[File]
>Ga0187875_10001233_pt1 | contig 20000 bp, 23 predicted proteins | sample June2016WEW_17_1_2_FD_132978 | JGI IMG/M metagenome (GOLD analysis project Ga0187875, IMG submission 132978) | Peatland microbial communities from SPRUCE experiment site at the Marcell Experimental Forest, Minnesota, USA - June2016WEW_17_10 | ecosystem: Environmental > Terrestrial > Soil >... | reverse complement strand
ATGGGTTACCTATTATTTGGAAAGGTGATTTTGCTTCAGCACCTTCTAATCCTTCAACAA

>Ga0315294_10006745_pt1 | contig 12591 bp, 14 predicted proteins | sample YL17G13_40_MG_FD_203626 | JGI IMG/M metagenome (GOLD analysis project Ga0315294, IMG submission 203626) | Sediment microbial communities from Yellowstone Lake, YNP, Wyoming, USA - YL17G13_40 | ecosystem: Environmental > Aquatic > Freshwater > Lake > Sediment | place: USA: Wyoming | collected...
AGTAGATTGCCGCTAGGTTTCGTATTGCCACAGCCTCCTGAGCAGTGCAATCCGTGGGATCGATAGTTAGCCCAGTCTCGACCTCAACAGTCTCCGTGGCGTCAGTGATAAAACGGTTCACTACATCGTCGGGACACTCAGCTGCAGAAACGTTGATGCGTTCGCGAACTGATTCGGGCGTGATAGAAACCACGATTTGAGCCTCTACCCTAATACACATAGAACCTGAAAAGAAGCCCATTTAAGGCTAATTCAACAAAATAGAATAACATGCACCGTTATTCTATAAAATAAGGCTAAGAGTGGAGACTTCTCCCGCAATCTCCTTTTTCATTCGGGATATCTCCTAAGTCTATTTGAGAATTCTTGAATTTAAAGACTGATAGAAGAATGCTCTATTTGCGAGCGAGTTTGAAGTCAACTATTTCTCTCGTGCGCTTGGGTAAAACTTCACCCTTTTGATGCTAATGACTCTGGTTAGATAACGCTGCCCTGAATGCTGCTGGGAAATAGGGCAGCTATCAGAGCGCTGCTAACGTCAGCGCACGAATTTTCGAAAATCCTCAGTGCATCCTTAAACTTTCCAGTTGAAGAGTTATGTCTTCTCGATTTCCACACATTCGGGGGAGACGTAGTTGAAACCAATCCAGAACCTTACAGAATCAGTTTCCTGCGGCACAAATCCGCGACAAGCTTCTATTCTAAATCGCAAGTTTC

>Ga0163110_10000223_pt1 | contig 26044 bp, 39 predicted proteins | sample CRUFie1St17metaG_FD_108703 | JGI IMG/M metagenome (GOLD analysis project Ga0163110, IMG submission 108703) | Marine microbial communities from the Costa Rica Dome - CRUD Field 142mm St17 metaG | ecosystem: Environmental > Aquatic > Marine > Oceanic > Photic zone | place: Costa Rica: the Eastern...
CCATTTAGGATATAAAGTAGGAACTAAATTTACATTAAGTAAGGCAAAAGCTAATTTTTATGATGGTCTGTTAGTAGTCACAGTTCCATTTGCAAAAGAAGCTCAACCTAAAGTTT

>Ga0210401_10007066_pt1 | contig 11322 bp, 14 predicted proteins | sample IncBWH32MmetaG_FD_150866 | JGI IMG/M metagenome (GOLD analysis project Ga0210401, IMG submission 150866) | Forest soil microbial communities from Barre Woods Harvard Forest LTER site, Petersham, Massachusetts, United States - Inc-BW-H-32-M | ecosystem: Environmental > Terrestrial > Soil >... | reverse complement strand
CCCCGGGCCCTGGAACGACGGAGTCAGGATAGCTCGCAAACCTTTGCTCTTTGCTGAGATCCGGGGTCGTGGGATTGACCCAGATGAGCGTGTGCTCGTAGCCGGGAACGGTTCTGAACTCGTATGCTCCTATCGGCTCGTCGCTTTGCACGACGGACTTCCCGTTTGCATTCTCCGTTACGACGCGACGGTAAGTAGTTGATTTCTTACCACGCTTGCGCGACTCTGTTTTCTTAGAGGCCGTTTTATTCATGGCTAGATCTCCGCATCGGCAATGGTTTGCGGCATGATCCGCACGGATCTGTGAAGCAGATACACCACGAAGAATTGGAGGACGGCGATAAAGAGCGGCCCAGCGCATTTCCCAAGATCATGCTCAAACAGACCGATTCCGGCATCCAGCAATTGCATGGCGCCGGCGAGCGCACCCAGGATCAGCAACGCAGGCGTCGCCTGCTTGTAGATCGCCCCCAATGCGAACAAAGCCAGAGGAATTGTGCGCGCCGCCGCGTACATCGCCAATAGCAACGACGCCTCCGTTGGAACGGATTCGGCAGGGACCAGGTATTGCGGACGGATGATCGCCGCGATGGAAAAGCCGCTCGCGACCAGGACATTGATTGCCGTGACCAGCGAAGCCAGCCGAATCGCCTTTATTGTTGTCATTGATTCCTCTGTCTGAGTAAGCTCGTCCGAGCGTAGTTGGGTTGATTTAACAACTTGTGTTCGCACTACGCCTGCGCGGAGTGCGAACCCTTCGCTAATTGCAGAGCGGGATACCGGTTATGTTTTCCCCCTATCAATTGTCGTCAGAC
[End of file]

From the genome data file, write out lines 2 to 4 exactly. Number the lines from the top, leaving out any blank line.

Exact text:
ATGGGTTACCTATTATTTGGAAAGGTGATTTTGCTTCAGCACCTTCTAATCCTTCAACAA

>Ga0315294_10006745_pt1 | contig 12591 bp, 14 predicted proteins | sample YL17G13_40_MG_FD_203626 | JGI IMG/M metagenome (GOLD analysis project Ga0315294, IMG submission 203626) | Sediment microbial communities from Yellowstone Lake, YNP, Wyoming, USA - YL17G13_40 | ecosystem: Environmental > Aquatic > Freshwater > Lake > Sediment | place: USA: Wyoming | collected...
AGTAGATTGCCGCTAGGTTTCGTATTGCCACAGCCTCCTGAGCAGTGCAATCCGTGGGATCGATAGTTAGCCCAGTCTCGACCTCAACAGTCTCCGTGGCGTCAGTGATAAAACGGTTCACTACATCGTCGGGACACTCAGCTGCAGAAACGTTGATGCGTTCGCGAACTGATTCGGGCGTGATAGAAACCACGATTTGAGCCTCTACCCTAATACACATAGAACCTGAAAAGAAGCCCATTTAAGGCTAATTCAACAAAATAGAATAACATGCACCGTTATTCTATAAAATAAGGCTAAGAGTGGAGACTTCTCCCGCAATCTCCTTTTTCATTCGGGATATCTCCTAAGTCTATTTGAGAATTCTTGAATTTAAAGACTGATAGAAGAATGCTCTATTTGCGAGCGAGTTTGAAGTCAACTATTTCTCTCGTGCGCTTGGGTAAAACTTCACCCTTTTGATGCTAATGACTCTGGTTAGATAACGCTGCCCTGAATGCTGCTGGGAAATAGGGCAGCTATCAGAGCGCTGCTAACGTCAGCGCACGAATTTTCGAAAATCCTCAGTGCATCCTTAAACTTTCCAGTTGAAGAGTTATGTCTTCTCGATTTCCACACATTCGGGGGAGACGTAGTTGAAACCAATCCAGAACCTTACAGAATCAGTTTCCTGCGGCACAAATCCGCGACAAGCTTCTATTCTAAATCGCAAGTTTC